This was my article published in The Hindu on 21 Nov 2010
For a doctor, everything is in a name
Doctors are often expected to have good memory. After all they memorize umpteen Greek and Latin terms like ‘pneumohydropericardium’. A doctor has to remember names of at least a hundred of scientists whose names are given to syndromes they discover. They may be range from names as easy as Down to rather tongue twisters like Steele –
-Olzewski syndrome. Richardson
Many scientists have worked throughout their life time to describe syndromes which were aptly named of them. Every time you render the name you are expected to recollect their yeoman service to the medical field. With due respect to them let us just see the lighter side of it.
Names haunt a medical student throughout his study period. No day will dusk with out a question about a named syndrome. Some times your knowledge is measured as directly proportional to the number of names you know. During exams few examiners are fond of asking about rare among the rarest syndromes.
Some times the same person might have invented more than one disease .So the answer depends on whether you are appearing for obstetrics or orthopedics exam. It goes to the extent that a student wishes he were born two or three centuries before so that only a few names need to be remembered just like a history student’s wish to have born a millennium earlier.
To add salt to the injury almost all names are completely alien to our
tongues which are familiar to Ramasamys and Subbramaniams.There exist unique ways of pronouncing those names.(We even pronounce Shakespeare as Jaga priyar in Indological way).I have heard eleven varieties of pronouncing a syndrome called Mayer-Rokitansky-Kuster-Hauser syndrome The student patriotically wishes Indians to discover more syndromes to take revenge .(How about a Spanish pronouncing Angayarkanni Syndrome?)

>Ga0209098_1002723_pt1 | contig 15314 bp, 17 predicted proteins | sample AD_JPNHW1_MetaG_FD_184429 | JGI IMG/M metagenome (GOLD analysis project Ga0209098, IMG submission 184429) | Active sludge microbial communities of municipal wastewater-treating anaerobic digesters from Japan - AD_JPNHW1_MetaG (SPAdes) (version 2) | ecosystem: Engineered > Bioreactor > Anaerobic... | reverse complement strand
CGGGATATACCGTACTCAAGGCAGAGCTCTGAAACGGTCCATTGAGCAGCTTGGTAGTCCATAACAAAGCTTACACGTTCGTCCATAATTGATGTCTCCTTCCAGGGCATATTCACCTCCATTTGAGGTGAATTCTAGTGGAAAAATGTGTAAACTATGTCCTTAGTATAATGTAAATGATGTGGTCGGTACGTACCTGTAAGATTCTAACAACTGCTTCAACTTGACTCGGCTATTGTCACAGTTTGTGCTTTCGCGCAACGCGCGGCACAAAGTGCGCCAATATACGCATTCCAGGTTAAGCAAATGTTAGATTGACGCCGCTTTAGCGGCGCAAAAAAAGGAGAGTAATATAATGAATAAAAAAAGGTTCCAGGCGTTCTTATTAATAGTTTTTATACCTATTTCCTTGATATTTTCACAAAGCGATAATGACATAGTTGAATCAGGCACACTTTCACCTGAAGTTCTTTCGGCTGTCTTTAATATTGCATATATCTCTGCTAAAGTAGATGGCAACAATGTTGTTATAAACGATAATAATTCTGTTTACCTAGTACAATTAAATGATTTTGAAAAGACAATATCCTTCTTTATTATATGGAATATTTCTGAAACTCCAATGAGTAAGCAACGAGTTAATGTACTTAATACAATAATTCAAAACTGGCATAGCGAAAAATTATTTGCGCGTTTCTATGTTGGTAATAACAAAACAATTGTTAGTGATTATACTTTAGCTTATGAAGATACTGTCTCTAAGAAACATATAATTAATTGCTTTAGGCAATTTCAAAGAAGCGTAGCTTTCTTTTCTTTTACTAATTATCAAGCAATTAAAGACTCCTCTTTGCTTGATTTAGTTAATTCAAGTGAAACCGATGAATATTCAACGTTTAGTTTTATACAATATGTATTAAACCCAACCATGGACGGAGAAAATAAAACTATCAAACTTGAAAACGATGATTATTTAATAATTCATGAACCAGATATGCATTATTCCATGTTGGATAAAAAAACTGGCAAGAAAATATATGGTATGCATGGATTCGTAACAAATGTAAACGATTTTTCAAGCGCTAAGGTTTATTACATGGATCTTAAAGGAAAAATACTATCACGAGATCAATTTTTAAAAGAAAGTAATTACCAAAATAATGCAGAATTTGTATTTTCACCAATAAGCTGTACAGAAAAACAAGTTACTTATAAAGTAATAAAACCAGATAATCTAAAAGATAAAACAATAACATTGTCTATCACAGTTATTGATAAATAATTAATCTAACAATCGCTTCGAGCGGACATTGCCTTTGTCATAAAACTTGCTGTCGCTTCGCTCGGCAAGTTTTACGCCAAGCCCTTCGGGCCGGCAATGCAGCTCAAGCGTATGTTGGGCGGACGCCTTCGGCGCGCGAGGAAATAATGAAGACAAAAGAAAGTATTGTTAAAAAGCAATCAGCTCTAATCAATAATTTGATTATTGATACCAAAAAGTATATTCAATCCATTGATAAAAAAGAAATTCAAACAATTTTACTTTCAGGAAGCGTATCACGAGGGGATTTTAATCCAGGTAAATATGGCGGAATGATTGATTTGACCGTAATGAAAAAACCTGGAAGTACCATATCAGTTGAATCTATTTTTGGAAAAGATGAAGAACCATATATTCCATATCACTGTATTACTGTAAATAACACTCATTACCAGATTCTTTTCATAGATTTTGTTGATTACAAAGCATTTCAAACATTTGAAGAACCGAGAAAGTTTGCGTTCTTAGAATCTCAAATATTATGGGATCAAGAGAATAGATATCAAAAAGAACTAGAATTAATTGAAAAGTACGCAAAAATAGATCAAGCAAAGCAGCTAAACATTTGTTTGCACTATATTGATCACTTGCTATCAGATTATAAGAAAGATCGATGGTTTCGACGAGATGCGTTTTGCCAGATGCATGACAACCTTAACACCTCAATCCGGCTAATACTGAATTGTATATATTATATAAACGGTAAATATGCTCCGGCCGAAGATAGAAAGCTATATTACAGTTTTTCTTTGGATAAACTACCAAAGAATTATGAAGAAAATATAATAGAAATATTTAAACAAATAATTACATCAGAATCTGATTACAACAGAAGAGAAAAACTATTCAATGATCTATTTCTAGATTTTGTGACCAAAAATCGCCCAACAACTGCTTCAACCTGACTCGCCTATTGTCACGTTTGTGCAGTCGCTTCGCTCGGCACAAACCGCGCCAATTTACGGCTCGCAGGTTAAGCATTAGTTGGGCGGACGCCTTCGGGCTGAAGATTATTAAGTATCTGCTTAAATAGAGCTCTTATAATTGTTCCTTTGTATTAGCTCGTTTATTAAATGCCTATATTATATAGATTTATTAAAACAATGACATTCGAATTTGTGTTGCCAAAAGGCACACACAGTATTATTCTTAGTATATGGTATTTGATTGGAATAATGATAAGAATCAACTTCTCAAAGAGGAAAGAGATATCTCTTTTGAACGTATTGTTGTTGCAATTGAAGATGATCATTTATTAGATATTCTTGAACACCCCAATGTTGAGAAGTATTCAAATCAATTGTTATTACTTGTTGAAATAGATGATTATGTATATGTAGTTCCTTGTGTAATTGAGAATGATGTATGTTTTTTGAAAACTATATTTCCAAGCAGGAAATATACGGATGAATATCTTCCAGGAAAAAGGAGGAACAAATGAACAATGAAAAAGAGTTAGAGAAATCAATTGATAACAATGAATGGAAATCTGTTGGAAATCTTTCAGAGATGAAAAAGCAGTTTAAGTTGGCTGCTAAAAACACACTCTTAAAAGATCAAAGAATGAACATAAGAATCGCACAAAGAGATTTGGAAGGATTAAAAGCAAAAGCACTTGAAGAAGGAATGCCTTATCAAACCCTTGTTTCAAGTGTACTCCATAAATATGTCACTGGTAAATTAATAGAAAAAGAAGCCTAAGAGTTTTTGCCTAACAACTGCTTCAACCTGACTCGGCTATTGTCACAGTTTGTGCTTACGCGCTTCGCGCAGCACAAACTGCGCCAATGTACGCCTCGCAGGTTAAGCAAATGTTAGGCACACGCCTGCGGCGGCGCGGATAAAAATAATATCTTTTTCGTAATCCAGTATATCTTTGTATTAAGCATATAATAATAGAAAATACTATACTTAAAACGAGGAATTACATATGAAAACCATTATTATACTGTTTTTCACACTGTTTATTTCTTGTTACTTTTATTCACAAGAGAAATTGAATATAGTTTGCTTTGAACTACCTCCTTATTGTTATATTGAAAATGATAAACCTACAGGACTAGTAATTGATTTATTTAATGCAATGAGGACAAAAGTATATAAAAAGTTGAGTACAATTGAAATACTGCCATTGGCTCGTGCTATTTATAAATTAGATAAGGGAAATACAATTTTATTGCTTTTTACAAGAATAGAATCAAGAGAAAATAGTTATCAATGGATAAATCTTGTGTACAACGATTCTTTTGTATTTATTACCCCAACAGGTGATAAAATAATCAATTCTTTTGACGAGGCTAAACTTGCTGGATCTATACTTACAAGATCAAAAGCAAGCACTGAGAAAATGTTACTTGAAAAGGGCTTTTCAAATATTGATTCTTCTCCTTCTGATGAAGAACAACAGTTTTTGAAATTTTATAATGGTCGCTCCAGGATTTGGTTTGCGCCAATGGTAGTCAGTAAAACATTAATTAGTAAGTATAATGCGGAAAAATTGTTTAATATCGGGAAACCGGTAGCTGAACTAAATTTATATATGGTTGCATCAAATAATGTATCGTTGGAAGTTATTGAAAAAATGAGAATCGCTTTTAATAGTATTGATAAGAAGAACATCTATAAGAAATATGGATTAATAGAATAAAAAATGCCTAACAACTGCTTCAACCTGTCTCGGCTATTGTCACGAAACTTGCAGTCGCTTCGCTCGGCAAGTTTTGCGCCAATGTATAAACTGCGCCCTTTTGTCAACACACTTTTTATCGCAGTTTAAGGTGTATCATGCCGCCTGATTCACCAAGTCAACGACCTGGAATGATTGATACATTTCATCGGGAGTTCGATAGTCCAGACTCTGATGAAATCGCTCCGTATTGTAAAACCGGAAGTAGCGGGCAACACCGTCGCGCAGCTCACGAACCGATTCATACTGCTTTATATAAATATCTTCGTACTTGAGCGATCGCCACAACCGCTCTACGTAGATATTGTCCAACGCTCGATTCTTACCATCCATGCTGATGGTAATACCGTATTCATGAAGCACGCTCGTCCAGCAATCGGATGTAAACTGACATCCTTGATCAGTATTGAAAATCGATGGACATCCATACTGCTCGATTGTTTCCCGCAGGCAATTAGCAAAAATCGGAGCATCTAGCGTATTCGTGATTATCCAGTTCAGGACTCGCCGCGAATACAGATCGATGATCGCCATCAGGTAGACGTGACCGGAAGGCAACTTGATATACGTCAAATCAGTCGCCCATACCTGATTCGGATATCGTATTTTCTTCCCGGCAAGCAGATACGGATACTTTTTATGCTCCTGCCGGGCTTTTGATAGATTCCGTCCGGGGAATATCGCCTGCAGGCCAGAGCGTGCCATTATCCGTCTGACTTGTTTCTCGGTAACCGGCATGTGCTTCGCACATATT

Now coming to Dysnomia , it is the difficulty in recollecting names (esp. of persons and objects) or frankly forgetting names. Doctor’s dysnomia doesn’t stop with the student period.
When he starts his practice a doctor has to remember the names of his patients. You can make a grave mistake in diagnosing a patient’s disease or probe his heart on the right side with a stethoscope. But if you forget the patient’s name it is often taken as lack of concern for him.
During the golden period of family physicians, doctors not only remembered patients’ name but also their complete psycho social milieu. Patients felt completely reassured when they were greeted with something like Hello Raju! How is your fever?
. But now not everybody expect their name to be remembered ! Thanks to the era of specialists patients are often seen as files with reports and prescriptions .There is an old aphorism that says: Don’t treat the lab report! Treat the patient! I feel guilty whenever I am not able to remember a patient’s name. But I have few tricks to cover. If he has brought old prescriptions or reports then the problem is over. But if he is unarmed then I become clueless. I usually guess a few names which are invariably misnomers. When I stumble with Mr. or Mrs., many of them volunteer their namesof course some with a small tangible disappointment
It is with the tele-conversation that I stumble the most .People may just say their name and take my memory for granted.(there is a famous Tamil poem by Nakulan about name that goes like neither I asked which Ramachandran he is nor he told it).When the matter becomes so serious that it may jeopardize his health I usually admit that I didn’t recognize him.
But there are many whom I remember clearly and invariably they are the one who introduce themselves every time in detail .Probably one more vignette to Murphy’s laws! Some times they didn’t want me ,a psychiatrist, to remember their names so as to avoid me calling them in a crowded mall.
Juliet might have said “what is in the name?”. But to some at least it matters .So I have resolved to do two things.
1.Try still harder to remember names
2.Not to name any syndrome discovered by me as Ramanujam’s syndrome